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Life at № 42 by E.M. Coutinho

Does Revenge Serve an Evolutionary Purpose? – Scientific American

“Why all the celebration after the killing of Osama bin Laden? A psychologist who studies evolution and human behavior explains the complex desire for vengeance”

Source: Does Revenge Serve an Evolutionary Purpose? – Scientific American

This was from a few years ago, but I think it’s a fascinating topic; particularly how Michael McCullough (author of Beyond Revenge: The Evolution of the Forgiveness Instinct) lays it out in the interview:

Q: What evolutionary purpose does the impulse for revenge serve?
A: It’s got costs, but it does look like, from the best models we have, that individuals with a taste for punishing those who have harmed them could become a major part of a group. The way revenge seems to operate in our minds today really does have a functional ring to it.

The loudest way to exact revenge is to make a person’s gains less profitable. You have reached into their accounting system and changed what they’ve gained from harming you.

The interesting thing is that the desire for revenge goes up if there are people who have watched you be mistreated, because in that case, the costs have gotten bigger. If you don’t take revenge, there’s a chance that people will learn that you are the type of person who will put up with mistreatment. That is the kind of phenomenon that you would expect if there is a functional logic underlying the system that produces revenge. This is a well-tuned system that’s highly specific in what it cares about and the kinds of responses that it generates.”

Fascinating, isn’t it? I have the impression many people think our reactions are event specific, meaning to do with particular interactions; Of course, this isn’t the case at all. Our behaviours have functions in a much grander sense. The revenge angle is an interesting example because it’s both easily observable and readily available. Consider the chain of events that starts WWI, or the current US vs. North Korea dynamics. Or the Code of Hammurabi, or the concept of restitution in various socio-cultural systems. Or male “honour” in gangs or the mafia.

14 comments on “Does Revenge Serve an Evolutionary Purpose? – Scientific American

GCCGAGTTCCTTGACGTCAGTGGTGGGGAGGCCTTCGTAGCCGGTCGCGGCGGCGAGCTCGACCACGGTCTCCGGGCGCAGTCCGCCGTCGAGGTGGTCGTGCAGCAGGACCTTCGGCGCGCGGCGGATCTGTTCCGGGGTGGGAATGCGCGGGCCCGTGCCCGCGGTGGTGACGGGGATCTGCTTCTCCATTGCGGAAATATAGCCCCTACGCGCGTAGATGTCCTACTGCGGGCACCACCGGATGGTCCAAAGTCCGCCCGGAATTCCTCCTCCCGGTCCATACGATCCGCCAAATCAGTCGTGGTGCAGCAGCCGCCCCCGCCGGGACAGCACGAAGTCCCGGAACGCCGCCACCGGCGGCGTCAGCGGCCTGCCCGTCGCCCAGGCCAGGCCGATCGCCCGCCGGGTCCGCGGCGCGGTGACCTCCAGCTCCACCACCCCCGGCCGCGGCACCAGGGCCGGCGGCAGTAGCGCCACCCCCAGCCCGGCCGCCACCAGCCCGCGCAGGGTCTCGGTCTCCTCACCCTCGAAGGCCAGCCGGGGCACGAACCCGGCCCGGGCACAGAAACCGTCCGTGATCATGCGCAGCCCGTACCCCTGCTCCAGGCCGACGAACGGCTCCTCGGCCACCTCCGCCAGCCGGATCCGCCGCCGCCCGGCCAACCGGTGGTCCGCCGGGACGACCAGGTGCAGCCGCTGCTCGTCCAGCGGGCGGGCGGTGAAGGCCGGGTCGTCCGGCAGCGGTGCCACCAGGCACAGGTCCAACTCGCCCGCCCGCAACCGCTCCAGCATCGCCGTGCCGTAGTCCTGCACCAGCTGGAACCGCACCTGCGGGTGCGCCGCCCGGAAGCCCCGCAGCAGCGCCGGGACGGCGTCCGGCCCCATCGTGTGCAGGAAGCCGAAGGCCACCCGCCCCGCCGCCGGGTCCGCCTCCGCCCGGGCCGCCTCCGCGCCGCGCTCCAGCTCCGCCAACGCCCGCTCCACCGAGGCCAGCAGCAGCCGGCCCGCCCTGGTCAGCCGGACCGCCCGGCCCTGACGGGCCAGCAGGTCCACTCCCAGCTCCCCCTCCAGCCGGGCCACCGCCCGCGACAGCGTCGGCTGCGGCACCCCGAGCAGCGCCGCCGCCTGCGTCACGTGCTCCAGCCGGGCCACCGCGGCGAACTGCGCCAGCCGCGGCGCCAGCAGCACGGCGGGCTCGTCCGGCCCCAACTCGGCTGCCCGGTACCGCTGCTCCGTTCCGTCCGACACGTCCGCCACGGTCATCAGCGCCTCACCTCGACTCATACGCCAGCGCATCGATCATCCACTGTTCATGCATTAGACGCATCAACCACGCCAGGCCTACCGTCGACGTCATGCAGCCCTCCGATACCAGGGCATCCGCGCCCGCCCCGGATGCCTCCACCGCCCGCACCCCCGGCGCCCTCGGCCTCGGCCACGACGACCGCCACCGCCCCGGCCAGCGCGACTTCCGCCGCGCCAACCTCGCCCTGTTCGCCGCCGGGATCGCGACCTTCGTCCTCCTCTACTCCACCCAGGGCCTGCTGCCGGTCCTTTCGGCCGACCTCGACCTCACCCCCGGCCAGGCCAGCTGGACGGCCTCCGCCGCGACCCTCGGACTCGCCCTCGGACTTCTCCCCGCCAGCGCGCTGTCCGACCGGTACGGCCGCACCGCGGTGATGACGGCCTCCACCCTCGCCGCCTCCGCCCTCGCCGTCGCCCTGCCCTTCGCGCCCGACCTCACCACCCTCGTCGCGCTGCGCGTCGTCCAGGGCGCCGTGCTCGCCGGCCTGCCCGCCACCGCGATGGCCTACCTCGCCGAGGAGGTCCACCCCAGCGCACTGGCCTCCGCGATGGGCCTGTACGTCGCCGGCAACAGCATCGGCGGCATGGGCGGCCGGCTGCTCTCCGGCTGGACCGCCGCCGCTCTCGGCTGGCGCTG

1. Liberty of Thinking - Moshe Ben Yehuda
    April 27, 2017

    Hmm, I’d rather think of it as ‘retribution’, the payment due for one’s deeds, regardless of their nature, good or non-good.
    And I’m not just having a semantic stick in mud.
    In my theoretical theology days we used to have loooooooong debates about the ‘nature of evil’, retribution, forgiveness, etc…
    What pushed me outside the circle of ‘correct’ (read: hypocritical) theologians, was an adjudication of the mosaic/Judaic retributive laws as opposed to the christian principles of forgiveness, actually the price paid to Emperor Constantin in exchange for elevating christianity to the status of ‘state religion’.
    Now one doesn’t need to advocate any religious shade in order to consider retribution, which in my view is different from revenge, as retribution seeks an enactment of proportionate payback for the caused damage, while revenge is always at the mercy of the strongest…
    I would agree that revenge might be related to particular societal developments (evolution), but I also see the perilous damage this mentality has ingrained, i.e. the facilitation of the imperialistic mentality responsible for the segregation based on extorted values, specific to the world today…

    Liked by 2 people

    • I too like the concept of retribution, it’s constructive. But I think as animals the “instinct” is revenge. Have a look at this:

      Liked by 1 person

      • Liberty of Thinking - Moshe Ben Yehuda
        April 27, 2017

        My life, that was horrible…
        What a **** up parenthood, watching your own children fight, just to upload them on YT…
        Unfortunately this brilliantly makes the point, (most) humans are animals [ readers excepted 😉 ]
        It was interesting to notice that the twin on the left was the dominant, while the one on the right was more aggressive.
        Oh well, I’m glad I’m not human 👾👽

        Liked by 2 people

  2. john zande
    April 27, 2017

    I think it was Confucius who said: If you set out on a path of revenge, dig two graves.

    Liked by 5 people

  3. acflory
    April 27, 2017

    Horrible is right, but eye-opening as well. We always assume that girl babies are more placid/less aggressive than males, but it appears that females start out just as aggressive [physically] as males. Do they learn to use ‘better’ tools to get their own way? Or are they simply taught that aggression doesn’t work?

    Liked by 1 person

    • A combination, I think. The other day I was reading an article on how people are much more willing to move a female place marker (purse, jacket etc) than a male one. That means people are less “afraid” of the potential consequences.


      • acflory
        April 27, 2017

        Hmm…that says a lot. Maybe we should start enrolling our female babies in martial arts as soon as they can walk. 😦

        Liked by 1 person

  4. inspiredbythedivine1
    April 27, 2017

    Scientific and American, two words that rarely fit together these days.

    Liked by 2 people

    • Liberty of Thinking - Moshe Ben Yehuda
      April 27, 2017

      Hahaha, and to complete the joke, it should be “and Unbiased”

      Liked by 2 people

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This entry was posted on April 27, 2017 by in thinking aloud and tagged , , , , .
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